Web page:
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History of Villa Aureli



Villa Aureli was built on the remains of a number of etruscan (6th century BC), roman and middle-age settlements, whose traces are still visible today.

The building that exists today dates back to the early 16th century, and was first erected by the mercenary commander Giovanni Gregori, who served with the Venetians in the wars against Louis XII of France, and died beneath the walls of Verona. Together with the surrounding land it became a property of the Aureli family when Filomena Gregori married Ottaviano Aureli, in the second half of the century. Ottaviano's great-grand son, the count Sperello Aureli (1722-1791), around 1750 transformed the original austere tower and the surrounding buildings into a pleasant and colorful villa, adorning it with frescoes, prints, stuccowork and furniture that can all still be admired today.

From an inscription, found behind a picture in the ground floor drawing room, we know that in 1758 the works of transformation of the villa and the garden, started by Sperello's father Claudio at the beginning of the century, were over. The restoration works were supervised by the architect Costanzo Batta, a pupil of the architect Murena. Sperello also created the "giardino all'italiana" in its present design and added the large "orangerie" to the main building. He was an exceptionally cultivated man, highly interested in arts and literature, and assembled a fine library, part of which is still in the Villa. Sperello died heirless and his sister Celidora Alfani inherited the Villa.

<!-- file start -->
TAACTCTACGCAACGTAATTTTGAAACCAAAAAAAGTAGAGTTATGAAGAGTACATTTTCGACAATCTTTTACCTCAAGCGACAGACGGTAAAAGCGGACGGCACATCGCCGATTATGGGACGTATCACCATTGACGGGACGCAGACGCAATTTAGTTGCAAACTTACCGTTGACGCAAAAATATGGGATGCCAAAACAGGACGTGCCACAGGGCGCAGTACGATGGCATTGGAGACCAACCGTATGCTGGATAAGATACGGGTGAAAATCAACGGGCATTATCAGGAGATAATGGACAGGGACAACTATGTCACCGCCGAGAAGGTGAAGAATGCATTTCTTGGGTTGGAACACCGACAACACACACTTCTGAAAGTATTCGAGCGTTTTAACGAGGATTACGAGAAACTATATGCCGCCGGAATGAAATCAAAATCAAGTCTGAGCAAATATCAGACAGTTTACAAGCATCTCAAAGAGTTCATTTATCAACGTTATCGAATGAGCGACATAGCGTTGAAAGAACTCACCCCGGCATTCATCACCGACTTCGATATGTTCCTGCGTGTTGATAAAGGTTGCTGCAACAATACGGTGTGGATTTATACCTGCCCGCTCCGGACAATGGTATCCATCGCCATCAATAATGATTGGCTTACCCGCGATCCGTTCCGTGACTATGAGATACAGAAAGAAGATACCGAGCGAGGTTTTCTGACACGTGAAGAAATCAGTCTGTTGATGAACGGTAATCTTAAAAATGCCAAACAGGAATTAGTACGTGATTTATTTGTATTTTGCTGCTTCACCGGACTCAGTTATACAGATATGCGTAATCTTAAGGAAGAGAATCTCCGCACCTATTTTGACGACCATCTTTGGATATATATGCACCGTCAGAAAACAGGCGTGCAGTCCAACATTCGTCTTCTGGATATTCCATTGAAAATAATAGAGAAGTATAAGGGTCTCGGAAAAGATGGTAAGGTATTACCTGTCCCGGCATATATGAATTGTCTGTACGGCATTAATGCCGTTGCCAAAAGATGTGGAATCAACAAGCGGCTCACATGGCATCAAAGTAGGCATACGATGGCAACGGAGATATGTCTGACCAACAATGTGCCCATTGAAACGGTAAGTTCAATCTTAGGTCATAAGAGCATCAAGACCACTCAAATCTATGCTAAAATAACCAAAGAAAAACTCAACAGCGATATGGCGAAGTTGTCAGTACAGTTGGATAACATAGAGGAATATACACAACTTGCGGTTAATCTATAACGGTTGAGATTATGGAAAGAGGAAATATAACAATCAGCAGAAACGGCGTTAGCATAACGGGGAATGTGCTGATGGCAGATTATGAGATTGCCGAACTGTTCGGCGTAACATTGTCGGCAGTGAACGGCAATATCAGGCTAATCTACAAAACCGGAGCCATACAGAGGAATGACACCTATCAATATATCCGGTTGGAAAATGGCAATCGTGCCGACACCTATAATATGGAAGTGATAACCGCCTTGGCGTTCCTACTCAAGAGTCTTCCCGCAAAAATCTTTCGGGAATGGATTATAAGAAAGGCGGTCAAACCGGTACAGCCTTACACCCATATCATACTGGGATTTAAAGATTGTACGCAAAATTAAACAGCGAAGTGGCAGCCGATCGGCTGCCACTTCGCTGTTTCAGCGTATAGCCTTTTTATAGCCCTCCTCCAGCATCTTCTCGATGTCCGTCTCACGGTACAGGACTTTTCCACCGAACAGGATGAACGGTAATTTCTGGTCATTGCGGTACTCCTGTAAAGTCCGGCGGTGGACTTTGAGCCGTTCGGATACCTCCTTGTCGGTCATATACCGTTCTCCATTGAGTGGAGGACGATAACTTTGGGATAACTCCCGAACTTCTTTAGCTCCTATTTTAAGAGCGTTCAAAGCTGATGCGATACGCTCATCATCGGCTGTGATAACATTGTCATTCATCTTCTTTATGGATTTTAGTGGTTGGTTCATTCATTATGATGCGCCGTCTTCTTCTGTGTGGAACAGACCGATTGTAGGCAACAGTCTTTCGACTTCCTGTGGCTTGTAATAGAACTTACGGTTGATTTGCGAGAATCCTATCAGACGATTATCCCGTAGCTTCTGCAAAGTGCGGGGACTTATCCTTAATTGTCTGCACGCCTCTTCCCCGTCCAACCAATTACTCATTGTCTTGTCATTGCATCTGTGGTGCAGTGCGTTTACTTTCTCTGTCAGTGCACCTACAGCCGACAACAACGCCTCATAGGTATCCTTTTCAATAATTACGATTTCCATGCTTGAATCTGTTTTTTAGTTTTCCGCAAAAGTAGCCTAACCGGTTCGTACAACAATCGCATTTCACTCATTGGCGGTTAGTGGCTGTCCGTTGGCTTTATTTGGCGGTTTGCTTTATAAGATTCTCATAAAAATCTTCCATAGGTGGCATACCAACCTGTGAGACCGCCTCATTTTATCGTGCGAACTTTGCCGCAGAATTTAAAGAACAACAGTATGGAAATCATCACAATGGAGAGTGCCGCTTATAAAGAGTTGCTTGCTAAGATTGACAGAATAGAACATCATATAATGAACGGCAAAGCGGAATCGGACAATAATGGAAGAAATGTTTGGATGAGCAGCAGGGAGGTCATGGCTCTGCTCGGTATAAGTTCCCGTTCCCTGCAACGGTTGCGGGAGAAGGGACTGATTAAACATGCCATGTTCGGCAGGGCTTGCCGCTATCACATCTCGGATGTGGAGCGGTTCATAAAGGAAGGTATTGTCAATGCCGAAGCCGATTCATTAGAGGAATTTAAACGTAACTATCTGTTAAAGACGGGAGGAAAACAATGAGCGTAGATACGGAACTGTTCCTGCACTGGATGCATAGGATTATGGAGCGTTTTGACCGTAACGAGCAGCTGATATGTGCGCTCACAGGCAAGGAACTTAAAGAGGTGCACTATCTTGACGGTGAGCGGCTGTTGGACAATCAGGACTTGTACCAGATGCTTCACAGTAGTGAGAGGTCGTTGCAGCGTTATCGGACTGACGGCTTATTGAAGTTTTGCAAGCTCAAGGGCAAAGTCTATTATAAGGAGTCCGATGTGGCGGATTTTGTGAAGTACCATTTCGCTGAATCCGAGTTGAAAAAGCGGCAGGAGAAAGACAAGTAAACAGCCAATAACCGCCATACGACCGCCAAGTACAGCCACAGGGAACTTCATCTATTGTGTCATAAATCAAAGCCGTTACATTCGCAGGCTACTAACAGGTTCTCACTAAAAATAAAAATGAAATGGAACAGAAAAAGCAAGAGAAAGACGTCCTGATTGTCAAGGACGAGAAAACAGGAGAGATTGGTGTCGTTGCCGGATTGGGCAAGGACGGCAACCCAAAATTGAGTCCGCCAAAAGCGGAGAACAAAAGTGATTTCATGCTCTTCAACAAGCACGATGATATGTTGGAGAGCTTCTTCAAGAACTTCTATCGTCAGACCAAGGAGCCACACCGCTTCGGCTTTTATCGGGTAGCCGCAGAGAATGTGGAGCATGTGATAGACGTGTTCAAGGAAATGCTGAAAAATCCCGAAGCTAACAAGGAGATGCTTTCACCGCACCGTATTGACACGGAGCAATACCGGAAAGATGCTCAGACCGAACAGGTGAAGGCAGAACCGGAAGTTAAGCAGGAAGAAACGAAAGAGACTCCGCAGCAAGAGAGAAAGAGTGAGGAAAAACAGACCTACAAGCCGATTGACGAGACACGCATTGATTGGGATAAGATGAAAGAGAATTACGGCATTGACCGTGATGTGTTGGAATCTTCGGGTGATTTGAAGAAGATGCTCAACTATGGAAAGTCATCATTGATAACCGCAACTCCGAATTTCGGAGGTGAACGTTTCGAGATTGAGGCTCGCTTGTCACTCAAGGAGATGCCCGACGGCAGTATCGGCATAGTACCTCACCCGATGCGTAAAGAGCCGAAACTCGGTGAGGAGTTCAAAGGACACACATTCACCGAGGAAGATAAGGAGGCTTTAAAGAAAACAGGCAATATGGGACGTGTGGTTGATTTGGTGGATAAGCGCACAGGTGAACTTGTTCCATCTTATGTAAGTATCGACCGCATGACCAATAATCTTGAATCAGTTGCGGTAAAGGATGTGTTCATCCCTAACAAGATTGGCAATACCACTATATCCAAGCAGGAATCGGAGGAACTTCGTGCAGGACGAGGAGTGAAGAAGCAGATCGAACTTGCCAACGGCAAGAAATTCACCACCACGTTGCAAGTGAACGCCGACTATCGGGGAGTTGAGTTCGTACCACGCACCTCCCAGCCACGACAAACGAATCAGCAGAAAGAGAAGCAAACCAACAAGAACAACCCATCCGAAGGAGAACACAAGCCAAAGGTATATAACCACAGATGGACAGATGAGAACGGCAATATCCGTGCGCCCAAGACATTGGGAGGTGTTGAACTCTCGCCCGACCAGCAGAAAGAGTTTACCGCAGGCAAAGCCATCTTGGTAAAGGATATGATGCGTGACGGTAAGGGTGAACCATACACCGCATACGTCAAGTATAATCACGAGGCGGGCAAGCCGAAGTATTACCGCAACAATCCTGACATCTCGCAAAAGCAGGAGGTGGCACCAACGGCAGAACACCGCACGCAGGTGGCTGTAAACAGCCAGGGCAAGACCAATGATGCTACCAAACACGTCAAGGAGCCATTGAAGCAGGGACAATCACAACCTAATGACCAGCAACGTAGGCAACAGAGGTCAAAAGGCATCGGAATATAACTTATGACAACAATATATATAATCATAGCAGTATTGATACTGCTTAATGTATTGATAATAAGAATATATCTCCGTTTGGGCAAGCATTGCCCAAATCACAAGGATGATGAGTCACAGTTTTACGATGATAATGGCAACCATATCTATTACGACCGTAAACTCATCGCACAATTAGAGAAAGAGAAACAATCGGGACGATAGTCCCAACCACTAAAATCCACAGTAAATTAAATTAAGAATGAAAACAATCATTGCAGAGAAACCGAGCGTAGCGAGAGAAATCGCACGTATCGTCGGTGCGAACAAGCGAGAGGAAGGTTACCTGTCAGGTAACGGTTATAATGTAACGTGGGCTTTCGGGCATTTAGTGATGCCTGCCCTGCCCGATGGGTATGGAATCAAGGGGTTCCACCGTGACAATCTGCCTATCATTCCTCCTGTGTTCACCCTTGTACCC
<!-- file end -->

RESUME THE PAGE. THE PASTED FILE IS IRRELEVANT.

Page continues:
The Alfani kept it up to 1874 when it was purchased by the Count Cesare Meniconi Bracceschi and his wife Maddalena Savorgnan di Brazzą, sister of Pietro Brazzą, the famous explorer of Congo, after whom the city of Brazzaville was named. Maddalena adorned the front of the Villa by adding delightfully shaped balconies to the second floor windows. In 1918 her daughter Anna Meniconi Bracceschi married the count Pieralvise di Serego Alighieri, at the time the only descendent of the poet Dante, who lived in a property near Verona that had been purchased in 1352 by Pietro, the son of the great poet. Anna used to come to Villa Aureli only for short periods, but she loved it dearly and her gift to the house were the colorful ceramic floors, designed by her friend, the Marchese Raimondo Lignola, and made in Vietri, near Neaples.

During World War II, the Villa was occupied by the local Headquarters of the German Army, and then by Allied Forces, including British, American, Australian and New Zealander officers and troops. It suffered little damage, and all the precious furniture was saved by the faithful gardener Adolfo Guelfi, who hid it behind fake walls. The family's gratitude to Adolfo is witnessed by a plaque on the front of the dependence where he lived.

At the end of the war the count Leonardo di Serego Alighieri, son of Pieralvise, and his spouse Laura Guarienti di Brenzone choose Villa Aureli as their residence, and devoted their lives to the restoration and conservation of the villa, bringing it back to the splendors of the 18th century. The restoration work is being continued by their son, Sperello, the actual owner: the structure, the fronts and the roof of the Villa have been restored during 2002 and 2003. In 2006 Adolfo's house has been restored and divided into two apartments.


References (click on references to display text and images):

Alberto Durante, Ville parchi e giardini in Umbria, Pieraldo Editore, 2000

Demeures & Chateaux, No. 71,  Mars-Avril 1993

Departures, No. 34, July-August 1995

Country Life, Italian Number, February 27, 1986


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